This paper examines whether the organizational form of multinational banks' foreign affiliates affects cross-border spillovers of macroprudential regulation. We compare changes in the growth of lending provided by foreign banks' branches versus subsidiaries in the United Kingdom in response to changes in capital requirements, lending standards and reserve requirements in foreign banks' home countries. Our results suggest that a tightening of capital requirements at home reduces UK branches' interbank lending growth by 5.7 pp more relative to subsidiaries. We link this effect to the higher degree of control which parent banks hold over operations of their foreign branches compared to subsidiaries. Supporting this hypothesis, a set of further tests illustrates that the response of foreign affiliates operating under a branch structure is stronger where parent banks are more likely to delegate more decision making authority to the board of directors of their subsidiaries.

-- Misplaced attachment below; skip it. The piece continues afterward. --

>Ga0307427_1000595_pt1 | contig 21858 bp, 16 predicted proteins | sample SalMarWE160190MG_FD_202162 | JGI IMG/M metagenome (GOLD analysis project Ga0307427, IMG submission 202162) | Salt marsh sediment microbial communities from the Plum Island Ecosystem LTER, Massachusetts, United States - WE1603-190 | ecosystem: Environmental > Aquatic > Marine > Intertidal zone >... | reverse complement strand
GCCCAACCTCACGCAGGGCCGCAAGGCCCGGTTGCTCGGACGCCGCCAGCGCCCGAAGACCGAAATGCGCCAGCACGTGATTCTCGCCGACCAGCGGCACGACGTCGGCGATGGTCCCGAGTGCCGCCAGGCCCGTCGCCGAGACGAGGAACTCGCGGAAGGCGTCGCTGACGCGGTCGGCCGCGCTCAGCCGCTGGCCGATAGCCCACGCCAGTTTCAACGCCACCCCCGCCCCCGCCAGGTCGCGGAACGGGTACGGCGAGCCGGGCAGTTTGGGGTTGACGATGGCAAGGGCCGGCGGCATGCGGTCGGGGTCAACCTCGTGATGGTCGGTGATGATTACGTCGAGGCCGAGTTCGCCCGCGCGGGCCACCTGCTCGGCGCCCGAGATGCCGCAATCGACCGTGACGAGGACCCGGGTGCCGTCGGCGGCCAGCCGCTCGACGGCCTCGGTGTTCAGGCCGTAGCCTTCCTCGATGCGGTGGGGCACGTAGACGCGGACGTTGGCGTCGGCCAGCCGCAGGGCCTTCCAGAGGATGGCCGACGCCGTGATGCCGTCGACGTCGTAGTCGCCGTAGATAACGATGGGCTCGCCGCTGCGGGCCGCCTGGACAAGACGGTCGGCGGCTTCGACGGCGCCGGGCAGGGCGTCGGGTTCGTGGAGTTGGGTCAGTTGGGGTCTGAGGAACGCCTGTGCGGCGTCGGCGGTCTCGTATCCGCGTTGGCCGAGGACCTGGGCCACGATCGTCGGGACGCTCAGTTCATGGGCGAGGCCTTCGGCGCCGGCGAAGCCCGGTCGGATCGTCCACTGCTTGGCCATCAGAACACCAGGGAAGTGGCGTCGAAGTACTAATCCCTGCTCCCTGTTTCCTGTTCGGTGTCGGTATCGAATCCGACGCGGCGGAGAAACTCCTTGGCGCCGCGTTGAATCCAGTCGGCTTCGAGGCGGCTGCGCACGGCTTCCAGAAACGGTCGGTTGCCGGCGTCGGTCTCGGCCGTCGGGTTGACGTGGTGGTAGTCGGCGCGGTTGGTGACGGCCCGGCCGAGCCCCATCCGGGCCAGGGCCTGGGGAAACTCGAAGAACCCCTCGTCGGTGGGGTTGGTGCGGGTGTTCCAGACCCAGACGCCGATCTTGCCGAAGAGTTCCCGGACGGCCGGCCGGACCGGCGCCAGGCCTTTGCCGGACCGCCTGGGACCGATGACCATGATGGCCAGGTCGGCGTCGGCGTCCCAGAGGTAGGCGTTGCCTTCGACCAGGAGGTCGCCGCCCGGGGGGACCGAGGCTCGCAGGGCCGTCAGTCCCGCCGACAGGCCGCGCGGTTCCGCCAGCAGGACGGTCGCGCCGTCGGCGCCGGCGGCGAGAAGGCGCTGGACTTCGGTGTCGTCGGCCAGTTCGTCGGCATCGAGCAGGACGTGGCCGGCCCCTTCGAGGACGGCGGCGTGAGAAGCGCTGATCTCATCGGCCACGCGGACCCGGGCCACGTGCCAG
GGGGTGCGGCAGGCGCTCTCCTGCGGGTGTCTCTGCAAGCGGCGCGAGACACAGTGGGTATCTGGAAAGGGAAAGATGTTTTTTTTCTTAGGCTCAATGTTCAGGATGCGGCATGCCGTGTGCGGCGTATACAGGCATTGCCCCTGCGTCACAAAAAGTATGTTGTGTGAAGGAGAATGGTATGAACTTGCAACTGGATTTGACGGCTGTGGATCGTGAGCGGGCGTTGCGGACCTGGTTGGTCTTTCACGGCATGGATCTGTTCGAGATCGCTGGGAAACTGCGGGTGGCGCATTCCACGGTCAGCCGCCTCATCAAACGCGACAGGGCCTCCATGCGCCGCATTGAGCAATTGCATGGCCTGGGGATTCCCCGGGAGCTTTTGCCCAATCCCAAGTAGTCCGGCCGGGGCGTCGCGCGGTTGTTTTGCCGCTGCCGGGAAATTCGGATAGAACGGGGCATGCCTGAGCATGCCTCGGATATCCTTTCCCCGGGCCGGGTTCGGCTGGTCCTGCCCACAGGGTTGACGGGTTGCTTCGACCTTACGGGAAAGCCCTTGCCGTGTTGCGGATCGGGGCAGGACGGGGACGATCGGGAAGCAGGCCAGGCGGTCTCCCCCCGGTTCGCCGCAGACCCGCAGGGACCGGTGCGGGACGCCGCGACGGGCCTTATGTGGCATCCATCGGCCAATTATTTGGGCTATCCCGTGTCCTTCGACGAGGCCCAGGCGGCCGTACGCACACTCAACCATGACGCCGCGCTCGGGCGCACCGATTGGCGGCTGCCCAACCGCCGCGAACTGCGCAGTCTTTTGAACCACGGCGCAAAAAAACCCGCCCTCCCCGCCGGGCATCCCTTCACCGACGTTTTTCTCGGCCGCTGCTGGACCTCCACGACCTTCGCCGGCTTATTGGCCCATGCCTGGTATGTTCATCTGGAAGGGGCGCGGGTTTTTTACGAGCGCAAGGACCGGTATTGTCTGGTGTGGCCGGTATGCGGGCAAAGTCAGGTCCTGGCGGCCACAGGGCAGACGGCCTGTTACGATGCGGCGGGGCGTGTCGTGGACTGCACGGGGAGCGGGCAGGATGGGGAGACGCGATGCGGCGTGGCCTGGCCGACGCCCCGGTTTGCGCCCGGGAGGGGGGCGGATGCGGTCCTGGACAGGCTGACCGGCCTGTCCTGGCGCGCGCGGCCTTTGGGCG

- macroprudential regulation
- cross-border lending
- credit supply
- foreign banks'organizational structure s